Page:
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Sunday, October 24, 2010

Wedding Ang Pow Guide 2010

I found this wedding ang pow guide from 8 Days magazine (Oct 7 2010; the one with Jacelyn Tay's wedding on the cover) really useful. I hope that my local blog readers who don't read 8 Days would find this useful too. For my clueless non-Chinese international readers, giving a red packet (ang pow) with a token sum is imperative when attending a Chinese wedding. Ah, you learn something new today! =)


The information is extracted from the magazine with minor expressions changed while trying to retain its sense of humour. Words which are of my own are indicated clearly in brown italics.

Venue & type:
Atas coz it's new or kinda new

For example:
Marina Bay Sands, Capella Singapore, St Regis Singapore

How much to give per person:
(as it costs about $1700 per table)


Venue & type:
5-star hotel acting like 6

For example:
Fullerton, Mandarin Oriental, Resorts World Convention Centre, Ritz Carlton, Shangri-la

How much to give per person:
$130 -- $160


Venue & type:
5-star hotel

For example:
Conrad Centennial, Four Seasons, Fullerton Bay Hotel, Marriott, Grand Hyatt, Grand Copthorne Waterfront, Pan Pacific

How much to give per person:
$100 -- 130


Venue & type:
4-star hotel

For example:
Furama Riverfront, Parkroyal on Beach Road

How much to give per person:
$80 -- $100


Venue & type:
Lunch reception

For example:
church buffet, hotel buffet

How much to give per person:
$60 -- $80 (catered buffet)
$80 -- $100 (hotel buffet) *

*Jo's views:
I've had friends holding wedding luncheons at hotels and such luncheons could cost as much as the dinner banquets. Not many people know this and make the mistake of giving too little. With that, I reckon it would be better for you to find out the rates and give accordingly if you're the kind who follows the "market rate".


Venue & type:
Chinese restaurant

For example:
restaurants under Tung Lok group

How much to give per person:
$70 -- $80


Venue & type:

For example:
non-chinese restaurants or a rented venue with sit-down western meal

How much to give per person:
$100 -- $120
(These are generally ala carte, not package deals, which rack up costs)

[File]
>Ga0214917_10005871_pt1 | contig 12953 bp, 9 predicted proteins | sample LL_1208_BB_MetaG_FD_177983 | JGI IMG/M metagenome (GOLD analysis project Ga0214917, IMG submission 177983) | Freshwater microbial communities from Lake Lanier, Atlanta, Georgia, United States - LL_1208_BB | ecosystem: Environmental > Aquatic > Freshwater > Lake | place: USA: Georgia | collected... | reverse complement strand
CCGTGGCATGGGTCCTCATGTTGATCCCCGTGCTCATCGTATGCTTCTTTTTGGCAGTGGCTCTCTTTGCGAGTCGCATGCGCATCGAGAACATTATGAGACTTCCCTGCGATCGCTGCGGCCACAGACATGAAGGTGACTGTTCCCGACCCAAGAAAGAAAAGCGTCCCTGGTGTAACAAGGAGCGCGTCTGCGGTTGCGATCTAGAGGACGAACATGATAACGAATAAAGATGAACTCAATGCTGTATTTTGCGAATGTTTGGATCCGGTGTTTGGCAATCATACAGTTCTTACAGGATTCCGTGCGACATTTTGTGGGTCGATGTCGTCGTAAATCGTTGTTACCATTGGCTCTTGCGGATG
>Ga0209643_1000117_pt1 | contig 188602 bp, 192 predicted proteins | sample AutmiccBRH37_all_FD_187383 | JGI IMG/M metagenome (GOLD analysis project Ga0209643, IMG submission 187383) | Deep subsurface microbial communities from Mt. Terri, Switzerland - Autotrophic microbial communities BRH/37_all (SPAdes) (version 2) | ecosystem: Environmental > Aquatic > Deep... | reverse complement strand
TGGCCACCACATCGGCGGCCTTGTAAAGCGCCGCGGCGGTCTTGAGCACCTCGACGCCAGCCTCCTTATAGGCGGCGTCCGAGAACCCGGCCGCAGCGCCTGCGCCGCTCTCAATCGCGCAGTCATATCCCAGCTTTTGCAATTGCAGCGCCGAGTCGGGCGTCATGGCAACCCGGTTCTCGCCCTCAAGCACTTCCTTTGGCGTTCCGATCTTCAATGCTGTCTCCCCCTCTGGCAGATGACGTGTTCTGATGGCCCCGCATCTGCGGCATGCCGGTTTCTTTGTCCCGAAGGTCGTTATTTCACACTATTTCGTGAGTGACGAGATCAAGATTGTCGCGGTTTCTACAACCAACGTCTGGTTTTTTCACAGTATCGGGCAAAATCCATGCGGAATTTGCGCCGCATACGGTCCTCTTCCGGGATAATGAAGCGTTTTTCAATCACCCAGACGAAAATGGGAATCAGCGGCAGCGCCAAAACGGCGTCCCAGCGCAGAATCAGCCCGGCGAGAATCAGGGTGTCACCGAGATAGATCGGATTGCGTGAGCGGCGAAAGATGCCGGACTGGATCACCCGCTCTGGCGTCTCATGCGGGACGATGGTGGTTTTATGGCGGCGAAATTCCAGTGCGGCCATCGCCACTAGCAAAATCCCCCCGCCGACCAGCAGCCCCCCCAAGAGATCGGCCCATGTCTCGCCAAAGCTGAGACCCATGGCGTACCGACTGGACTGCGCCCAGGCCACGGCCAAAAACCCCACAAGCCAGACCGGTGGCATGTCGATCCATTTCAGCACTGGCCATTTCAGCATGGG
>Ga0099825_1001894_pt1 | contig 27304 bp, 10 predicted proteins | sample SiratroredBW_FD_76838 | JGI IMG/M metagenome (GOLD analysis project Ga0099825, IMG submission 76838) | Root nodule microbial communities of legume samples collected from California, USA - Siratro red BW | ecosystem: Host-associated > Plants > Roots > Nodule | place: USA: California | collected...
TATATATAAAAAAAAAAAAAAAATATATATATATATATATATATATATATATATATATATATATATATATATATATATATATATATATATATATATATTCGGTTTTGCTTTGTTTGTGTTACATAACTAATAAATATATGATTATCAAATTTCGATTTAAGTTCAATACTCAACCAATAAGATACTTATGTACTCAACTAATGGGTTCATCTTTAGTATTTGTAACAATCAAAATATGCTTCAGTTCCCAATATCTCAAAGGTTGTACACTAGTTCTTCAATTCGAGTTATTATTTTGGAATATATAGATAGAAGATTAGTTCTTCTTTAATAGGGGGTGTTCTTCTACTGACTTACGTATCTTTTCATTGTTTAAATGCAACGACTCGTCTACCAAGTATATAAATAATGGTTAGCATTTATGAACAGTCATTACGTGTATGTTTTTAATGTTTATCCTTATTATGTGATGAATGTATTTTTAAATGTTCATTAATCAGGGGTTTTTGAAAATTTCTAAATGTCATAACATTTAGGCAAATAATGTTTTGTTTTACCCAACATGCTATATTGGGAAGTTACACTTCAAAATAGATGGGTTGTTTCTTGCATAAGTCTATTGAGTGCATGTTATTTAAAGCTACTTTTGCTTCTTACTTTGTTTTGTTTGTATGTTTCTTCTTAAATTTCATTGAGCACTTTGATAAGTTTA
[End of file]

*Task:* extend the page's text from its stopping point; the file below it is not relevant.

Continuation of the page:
Further notes

  1. The above rates are based on banquets held from Friday to Sunday which is considered as prime period and thus more expensive.

  2. Many hotels have a wide price range. The Ritz Carlton for example, has tables costing from $1300 -- $1500. Since there is no way of knowing if a wedding couple has opted for high or low-end menu, the calculations above are based on an average. Whether you want to give a bigger ang pow or smaller one depends on your reationship with the couple and your um... generosity.

  3. For the very kiasu/ kiasi, call the hotel to ask for rates when you get your invitation cards. Prices are based on estimates; please take this guide with a pinch of soya sauce.

Variable factors

Wedding is on Mon--Thur:
Give 90% - 95% of the weekend rate.

An immediate family or BFF:
Add 50%.

A hated sibling or frenemy:
Subtract $50 but add $20 for his/ her other half since they're doing you a favour by extracting that person from your life.

The wedding couple gave you peanuts for your wedding:
Return the favour but check the inflation rate. Upgrade from cashews to macademia if necessary.

You're obviously a last minute, seat-filler:
Deduct 30% and make sure you eat more

You RSVP-ed but can't make it at the last minute:
Give the full amount -- ask a friend to deposit an ang pow on your behalf

It's the wedding of your ex who got away:
Don't go. Add 50%, then send an ang pow as above. Keep yourself very occupied that night

It's the wedding of your ex who cheated on you:
Go but give nothing


Other Things to Know

What inflation?

We expected prices to have gone up this year. Surprisingly, they mostly stayed the same

$150 is the magic number